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The value of change: Challenges and strategies transitioning to value-based care | Viewpoint


The move from the fee-for-service model requires a full-scale cultural shift within a healthcare organization.

In the supermarket, we look for fish that’s sustainably raised. We’re swayed by sustainable practices from hotels and retailers. So why wouldn’t the same standard apply to the most important service industry in the world, healthcare?

Image credit: Odesso

Zameer Rizvi is the founder and CEO of Odesso.

The fact is that the traditional fee-for-service model, charging patients and plans for every blood draw, X-ray, and surgery, is an unsustainable norm that has pushed hospitals and patients toward bankruptcy. The volume approach brought many of America’s largest health systems to financial loss in 2022, while news stories report on hundreds of rural hospitals closing in recent years, with nearly 30% of those still open at risk. This is exacerbated by burnout among overwhelmed physicians, nurses and other personnel.

Momentum toward VBC

In the U.S., rising healthcare costs – from patient deductibles to employer premiums to insurance drug coverage – are accelerating change.

According to health service company Optum, “It’s estimated that 238.8 million Americans receive healthcare in a value-based care model. These numbers are expected to grow significantly in the coming years,” with patients treated in the VBC paradigm expected to increase 15% annually. And no wonder: the New England Journal of Medicine writes that patient claims with value-based doctors were lower than average while reporting higher quality service.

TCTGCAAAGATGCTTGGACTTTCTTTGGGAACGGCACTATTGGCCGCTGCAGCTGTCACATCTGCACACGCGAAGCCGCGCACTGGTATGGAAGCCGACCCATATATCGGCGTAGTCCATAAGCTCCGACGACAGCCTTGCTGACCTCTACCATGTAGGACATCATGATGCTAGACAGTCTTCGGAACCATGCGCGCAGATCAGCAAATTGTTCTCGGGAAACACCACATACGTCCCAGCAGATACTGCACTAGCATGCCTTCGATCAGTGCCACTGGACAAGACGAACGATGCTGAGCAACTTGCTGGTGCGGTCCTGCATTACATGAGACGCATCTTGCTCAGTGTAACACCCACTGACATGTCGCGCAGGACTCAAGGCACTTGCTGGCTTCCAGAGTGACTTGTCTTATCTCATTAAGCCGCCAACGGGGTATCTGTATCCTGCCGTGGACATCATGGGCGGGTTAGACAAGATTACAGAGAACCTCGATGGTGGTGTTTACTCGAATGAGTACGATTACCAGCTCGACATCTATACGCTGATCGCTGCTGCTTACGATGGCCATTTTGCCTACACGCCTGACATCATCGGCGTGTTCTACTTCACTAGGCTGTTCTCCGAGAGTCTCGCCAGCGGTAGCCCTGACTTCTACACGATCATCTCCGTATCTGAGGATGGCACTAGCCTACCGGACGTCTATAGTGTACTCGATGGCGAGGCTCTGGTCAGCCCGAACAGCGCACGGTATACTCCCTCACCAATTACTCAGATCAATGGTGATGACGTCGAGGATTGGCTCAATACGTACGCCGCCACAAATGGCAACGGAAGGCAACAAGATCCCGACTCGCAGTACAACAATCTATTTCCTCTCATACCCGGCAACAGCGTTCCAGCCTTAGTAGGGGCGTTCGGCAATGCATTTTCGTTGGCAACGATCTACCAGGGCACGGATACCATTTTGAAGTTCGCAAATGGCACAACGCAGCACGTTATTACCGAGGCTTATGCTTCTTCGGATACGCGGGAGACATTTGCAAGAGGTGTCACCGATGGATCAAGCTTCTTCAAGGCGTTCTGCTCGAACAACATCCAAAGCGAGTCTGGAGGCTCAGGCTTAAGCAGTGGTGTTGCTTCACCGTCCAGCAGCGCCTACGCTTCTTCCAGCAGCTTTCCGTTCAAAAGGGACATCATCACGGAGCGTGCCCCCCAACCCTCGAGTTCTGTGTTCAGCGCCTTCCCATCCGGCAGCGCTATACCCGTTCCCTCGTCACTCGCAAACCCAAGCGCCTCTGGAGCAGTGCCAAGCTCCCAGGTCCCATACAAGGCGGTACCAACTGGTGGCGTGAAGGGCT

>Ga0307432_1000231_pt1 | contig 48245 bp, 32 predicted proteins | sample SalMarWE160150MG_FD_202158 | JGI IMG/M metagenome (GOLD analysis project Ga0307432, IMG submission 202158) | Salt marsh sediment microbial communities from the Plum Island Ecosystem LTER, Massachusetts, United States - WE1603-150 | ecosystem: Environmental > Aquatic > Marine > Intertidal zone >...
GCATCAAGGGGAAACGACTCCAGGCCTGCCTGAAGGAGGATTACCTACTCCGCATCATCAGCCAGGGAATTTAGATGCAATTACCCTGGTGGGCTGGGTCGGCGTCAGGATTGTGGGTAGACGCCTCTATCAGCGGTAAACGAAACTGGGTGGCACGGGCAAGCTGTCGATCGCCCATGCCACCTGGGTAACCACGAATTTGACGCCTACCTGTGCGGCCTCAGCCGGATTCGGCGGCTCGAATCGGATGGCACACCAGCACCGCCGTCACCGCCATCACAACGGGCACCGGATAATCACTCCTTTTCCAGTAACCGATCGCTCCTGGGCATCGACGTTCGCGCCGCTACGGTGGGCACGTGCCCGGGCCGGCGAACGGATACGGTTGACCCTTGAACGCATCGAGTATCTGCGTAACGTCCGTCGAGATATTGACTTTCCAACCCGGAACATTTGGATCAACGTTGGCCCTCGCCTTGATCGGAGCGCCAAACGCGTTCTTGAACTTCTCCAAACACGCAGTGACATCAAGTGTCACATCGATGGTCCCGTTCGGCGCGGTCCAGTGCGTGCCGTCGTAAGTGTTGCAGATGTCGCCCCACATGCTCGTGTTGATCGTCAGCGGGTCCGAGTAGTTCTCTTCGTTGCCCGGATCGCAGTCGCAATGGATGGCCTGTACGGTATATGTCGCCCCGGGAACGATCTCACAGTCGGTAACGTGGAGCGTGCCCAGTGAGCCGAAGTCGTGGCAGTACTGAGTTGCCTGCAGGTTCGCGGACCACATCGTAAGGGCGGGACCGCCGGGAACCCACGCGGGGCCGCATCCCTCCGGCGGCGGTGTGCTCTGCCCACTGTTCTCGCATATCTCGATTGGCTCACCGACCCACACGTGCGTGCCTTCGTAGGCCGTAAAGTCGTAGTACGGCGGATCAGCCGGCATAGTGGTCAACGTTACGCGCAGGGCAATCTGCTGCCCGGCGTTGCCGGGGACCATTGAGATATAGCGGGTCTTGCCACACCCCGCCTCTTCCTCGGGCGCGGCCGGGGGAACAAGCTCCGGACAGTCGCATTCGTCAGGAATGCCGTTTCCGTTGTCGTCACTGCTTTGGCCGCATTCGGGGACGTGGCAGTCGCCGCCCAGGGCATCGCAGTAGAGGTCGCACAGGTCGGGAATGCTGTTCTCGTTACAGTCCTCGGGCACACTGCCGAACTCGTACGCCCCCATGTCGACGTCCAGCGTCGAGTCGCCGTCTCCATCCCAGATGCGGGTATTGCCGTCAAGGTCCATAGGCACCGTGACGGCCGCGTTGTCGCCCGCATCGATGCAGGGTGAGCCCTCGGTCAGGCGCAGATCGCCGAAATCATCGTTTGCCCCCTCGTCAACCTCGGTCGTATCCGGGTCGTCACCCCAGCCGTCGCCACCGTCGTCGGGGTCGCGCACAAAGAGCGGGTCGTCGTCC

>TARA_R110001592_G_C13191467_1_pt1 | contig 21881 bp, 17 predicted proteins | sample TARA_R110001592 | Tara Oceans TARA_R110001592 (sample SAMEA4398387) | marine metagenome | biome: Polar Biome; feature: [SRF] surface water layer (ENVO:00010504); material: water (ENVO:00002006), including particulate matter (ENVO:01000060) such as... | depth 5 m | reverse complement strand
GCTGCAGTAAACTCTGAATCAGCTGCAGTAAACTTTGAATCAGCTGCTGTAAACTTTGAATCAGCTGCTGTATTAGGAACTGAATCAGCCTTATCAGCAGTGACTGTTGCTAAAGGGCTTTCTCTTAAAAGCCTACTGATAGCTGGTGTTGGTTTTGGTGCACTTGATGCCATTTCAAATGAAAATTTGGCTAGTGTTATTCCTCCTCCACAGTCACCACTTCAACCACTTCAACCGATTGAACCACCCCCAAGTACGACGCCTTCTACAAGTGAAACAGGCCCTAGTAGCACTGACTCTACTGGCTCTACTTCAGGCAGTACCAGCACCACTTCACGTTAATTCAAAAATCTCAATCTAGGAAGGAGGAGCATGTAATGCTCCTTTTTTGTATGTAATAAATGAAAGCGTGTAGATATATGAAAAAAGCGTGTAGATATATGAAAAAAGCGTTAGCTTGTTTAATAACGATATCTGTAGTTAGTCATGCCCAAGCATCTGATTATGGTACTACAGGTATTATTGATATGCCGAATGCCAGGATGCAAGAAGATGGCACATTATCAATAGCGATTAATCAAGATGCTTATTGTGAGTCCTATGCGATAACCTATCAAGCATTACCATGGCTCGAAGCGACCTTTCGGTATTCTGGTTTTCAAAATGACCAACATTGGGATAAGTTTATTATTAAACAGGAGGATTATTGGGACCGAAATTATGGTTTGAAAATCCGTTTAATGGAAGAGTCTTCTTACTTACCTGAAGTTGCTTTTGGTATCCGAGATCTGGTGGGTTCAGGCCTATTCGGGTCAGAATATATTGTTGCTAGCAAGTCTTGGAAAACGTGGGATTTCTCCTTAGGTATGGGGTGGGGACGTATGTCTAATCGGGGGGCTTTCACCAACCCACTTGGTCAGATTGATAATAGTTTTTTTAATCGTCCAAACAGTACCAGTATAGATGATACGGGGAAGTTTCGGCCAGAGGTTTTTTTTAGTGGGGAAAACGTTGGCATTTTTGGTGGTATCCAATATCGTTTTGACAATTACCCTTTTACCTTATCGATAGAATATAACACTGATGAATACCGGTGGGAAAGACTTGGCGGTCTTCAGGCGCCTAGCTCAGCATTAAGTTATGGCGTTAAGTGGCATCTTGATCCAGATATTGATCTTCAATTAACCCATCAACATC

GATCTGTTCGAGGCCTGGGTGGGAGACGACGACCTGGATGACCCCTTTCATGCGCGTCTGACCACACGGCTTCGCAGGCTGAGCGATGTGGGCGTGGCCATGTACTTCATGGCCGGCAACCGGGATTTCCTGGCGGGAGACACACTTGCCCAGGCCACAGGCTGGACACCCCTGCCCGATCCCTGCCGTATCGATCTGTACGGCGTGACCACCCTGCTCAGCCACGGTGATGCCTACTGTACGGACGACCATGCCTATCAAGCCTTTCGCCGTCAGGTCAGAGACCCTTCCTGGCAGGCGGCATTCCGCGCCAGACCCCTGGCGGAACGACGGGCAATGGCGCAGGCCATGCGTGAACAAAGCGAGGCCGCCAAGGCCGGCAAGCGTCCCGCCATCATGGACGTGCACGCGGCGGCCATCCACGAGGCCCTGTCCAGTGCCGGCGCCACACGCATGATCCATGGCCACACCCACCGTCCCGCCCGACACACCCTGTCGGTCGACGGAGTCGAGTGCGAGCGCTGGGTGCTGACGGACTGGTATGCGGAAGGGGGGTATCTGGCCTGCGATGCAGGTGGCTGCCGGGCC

Deloitte’s Center for Health Solutions says that “instead of rewarding volume,” value-based medical standards “reward better results in terms of cost, quality, and outcome measures.” Some health organizations are actively embracing this reality. To create a one-stop health shop, pharmacies are purchasing clinic groups.

Opportunities and challenges

Value-based care has been proven to reduce overhead costs and effect more positive health outcomes. With its potential for greater efficiency, less waste and better integration, providers stand to boost revenues if they can make the shift.

VBC benefits derive from such factors as prevention (keeping patients from costly hospital visits through proactive early intervention), bundled payments (which streamline billing, reduce administrative costs and increase synergy among healthcare providers), and patient data (wider access to a breadth of health information across medical teams within HIPAA regulations).

The challenge of transitioning to value-based care, as might be expected, is fueled by inertia (sticking to what we’ve always done even though it’s unsustainable), fear (it could destabilize personal and practice earnings) and cost (uncertainty about initial investments). Yet with momentum pushing the industry toward needed equilibrium, those eyeing the shift to VBC can take the right steps toward delivering healthier outcomes for everyone involved.

Embrace education

Learning doesn’t end with graduation from med school – health professionals pride themselves on staying abreast of new research, techniques, tools and therapies.

Providers should learn all they can about VBC elements like bundled payments, shared savings and pay-for-performance. Easily accessible courses, in-person and online, need to be developed, bolstered by everything from medical journal articles to online town halls with interactive Q&As.